Sarnoff and RCA were convinced that FM would be the best possible audio transmission for the new television medium. Their immediate solution was to start producing receivers using Armstrong’s inventions and paying him nothing.
In a similar vein, RCA set about to destroy CBS (Columbia Broadcast System) and the much-advanced transmission/reception principles of Conrac’s Fleetwood series of television receivers. RCA had invested vast sums to develop their TV base and was not about to let others obsolete what was essentially an RCA proprietary system. Intense lobbying to Congress and pressure on the FCC proved successful, with the RCA plan becoming the standard for TV operation in the US. CBS and Conrac obviously lost and, along with TV manufacturers, would consequently be faced with paying royalties to RCA.
Armstrong had surmised that the static-free, better audio quality of FM would shortly overtake AM in consumer preference. His confidence in the superiority of FM was bolstered when the National Television Standards Committee (NTSC) decided that FM was to be the standard for the audio portion of the TV broadcast signal. He was expecting to reap the rewards of his efforts in the form of royalties on the manufacture of FM receivers, on the sale of TVs and contracts with FM broadcasters. As time dragged on, RCA finally offered Armstrong $1 million for his efforts. As one punster put it, this was akin to a line from an old, B-grade, Western movie where the rich rancher offers his upstart neighbor $1 million for his property and then says, “Do you want me to pay you, or do you want me to pay your widow?”
Armstrong’s confidence in the superiority of FM was bolstered when the National Television Standards Committee (NTSC) decided that FM was to be the standard for the audio portion of the TV broadcast signal.
In 1948, Armstrong turned to the courts, charging open theft and blatant infringement of his patents. RCA unleashed an army of lawyers who, with trickery, procrastination, truth-twisting, evasion and botheration, tied up the case for six years. RCA had time and money on its side; Armstrong had neither. By 1954, Armstrong was at the end of his rope. He offered to settle for $2.4 million; RCA countered by offering him the insulting sum of $200,000.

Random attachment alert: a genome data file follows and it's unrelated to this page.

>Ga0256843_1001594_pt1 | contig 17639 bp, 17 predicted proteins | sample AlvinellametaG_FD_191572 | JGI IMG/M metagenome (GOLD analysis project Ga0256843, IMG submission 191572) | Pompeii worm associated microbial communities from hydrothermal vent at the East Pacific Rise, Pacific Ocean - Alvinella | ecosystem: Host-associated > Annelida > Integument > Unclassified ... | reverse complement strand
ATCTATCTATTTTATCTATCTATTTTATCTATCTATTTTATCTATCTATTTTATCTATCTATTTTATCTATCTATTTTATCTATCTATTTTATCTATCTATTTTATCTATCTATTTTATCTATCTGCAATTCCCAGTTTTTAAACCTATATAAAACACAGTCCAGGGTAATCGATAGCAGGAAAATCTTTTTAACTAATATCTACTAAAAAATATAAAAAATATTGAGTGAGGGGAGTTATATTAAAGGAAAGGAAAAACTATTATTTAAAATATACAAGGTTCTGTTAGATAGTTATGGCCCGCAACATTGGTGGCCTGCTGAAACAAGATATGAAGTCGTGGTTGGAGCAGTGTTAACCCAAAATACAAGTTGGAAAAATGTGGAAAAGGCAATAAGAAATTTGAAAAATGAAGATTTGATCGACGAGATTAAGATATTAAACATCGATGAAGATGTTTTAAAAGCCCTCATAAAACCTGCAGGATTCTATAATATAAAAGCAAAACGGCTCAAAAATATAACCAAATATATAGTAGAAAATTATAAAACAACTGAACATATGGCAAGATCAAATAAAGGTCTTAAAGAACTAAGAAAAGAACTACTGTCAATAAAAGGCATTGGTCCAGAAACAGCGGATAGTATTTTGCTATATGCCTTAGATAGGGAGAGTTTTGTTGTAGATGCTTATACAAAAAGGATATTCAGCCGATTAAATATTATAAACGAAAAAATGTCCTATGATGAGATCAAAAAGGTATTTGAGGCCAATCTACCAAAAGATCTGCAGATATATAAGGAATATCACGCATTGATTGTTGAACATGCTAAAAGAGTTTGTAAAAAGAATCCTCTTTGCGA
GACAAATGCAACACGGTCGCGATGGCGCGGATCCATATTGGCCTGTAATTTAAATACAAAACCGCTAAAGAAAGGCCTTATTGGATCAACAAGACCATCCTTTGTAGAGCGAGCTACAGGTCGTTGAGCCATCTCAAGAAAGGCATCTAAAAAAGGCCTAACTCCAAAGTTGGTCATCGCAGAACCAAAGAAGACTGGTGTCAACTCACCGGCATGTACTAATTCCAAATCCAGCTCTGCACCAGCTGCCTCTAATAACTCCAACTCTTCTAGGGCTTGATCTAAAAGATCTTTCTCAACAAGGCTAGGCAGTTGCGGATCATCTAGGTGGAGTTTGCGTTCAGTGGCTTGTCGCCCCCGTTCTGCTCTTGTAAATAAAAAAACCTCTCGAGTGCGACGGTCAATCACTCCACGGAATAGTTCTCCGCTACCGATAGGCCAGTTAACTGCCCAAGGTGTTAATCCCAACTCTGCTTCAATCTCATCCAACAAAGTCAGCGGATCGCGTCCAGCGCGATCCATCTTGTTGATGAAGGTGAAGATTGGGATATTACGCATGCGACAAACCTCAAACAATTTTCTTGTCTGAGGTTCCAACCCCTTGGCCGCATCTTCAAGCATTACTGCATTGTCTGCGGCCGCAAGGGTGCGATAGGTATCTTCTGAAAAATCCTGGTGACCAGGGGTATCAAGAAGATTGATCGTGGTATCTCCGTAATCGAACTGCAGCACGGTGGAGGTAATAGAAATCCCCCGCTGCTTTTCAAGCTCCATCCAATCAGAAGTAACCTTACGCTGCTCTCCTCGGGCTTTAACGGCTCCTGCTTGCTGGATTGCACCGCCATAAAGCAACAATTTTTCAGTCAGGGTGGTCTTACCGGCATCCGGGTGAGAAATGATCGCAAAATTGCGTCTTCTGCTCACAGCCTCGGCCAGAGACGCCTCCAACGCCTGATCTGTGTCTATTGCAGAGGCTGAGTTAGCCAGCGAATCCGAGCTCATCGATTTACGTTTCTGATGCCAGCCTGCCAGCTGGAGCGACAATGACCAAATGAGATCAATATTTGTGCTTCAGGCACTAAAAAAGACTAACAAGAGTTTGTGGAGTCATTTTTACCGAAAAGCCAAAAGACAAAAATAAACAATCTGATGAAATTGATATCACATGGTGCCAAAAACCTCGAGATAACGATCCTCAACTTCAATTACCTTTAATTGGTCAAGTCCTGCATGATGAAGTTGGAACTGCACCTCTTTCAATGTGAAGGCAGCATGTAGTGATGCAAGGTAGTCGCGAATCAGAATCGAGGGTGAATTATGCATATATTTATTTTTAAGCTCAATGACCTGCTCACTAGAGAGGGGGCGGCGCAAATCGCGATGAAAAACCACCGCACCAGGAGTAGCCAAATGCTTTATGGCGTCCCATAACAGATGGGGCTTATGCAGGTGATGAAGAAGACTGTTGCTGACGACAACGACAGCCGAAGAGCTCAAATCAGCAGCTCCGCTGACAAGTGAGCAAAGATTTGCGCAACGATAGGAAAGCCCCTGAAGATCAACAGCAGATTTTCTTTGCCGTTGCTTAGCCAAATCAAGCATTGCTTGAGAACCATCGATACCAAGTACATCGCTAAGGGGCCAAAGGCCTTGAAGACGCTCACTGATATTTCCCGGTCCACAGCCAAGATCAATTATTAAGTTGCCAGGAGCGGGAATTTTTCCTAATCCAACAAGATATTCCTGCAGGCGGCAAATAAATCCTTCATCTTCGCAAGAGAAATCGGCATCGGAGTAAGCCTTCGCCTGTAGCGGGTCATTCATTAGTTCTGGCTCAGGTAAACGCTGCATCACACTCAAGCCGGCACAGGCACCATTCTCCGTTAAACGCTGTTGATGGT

At wits’ end, Armstrong approached his wife and asked that they dip into their retirement funds to continue the legal battle. Marion objected, and in the ensuing argument, Armstrong struck her on the arm with a fireplace poker. Marion, who had been Armstrong’s wife of nearly 30 years and his soulmate through all the trials and tribulations, fled to her sister’s home in Connecticut. Armstrong spent that Christmas and New Year’s Eve alone and, on January 31, 1954, he wrote a heartrending letter to Marion, put on his coat and hat, and walked out the window of their 13th story New York apartment.
Following Armstrong’s suicide, Sarnoff piously proclaimed to the press, “I did not kill Armstrong.”
For her part, Marion continued to press the issue of Armstrong’s battle with RCA, and Armstrong’s lawyers, working on contingency, finally forced RCA into making a settlement of just over a million dollars—the same amount that Sarnoff had offered Armstrong in 1940. Sarnoff had finally received an answer to the question, “Do you want me to pay you, or your widow?”
1 Lewis, Thomas S, Empire of the Air, Harper/Collins Publishing, NYC 1991; ISBN 0-06-018215-6 [out of print]
2 Lewis, ibid
3 Lewis, ibid
4 Sarnoff David, Looking Ahead, McGraw Hill Book Co., 1968 ISBN 23456-HDBP-7543210698
6 Lewis, ibid
This article was originally published in the December 2002 issue of Sound & Communications.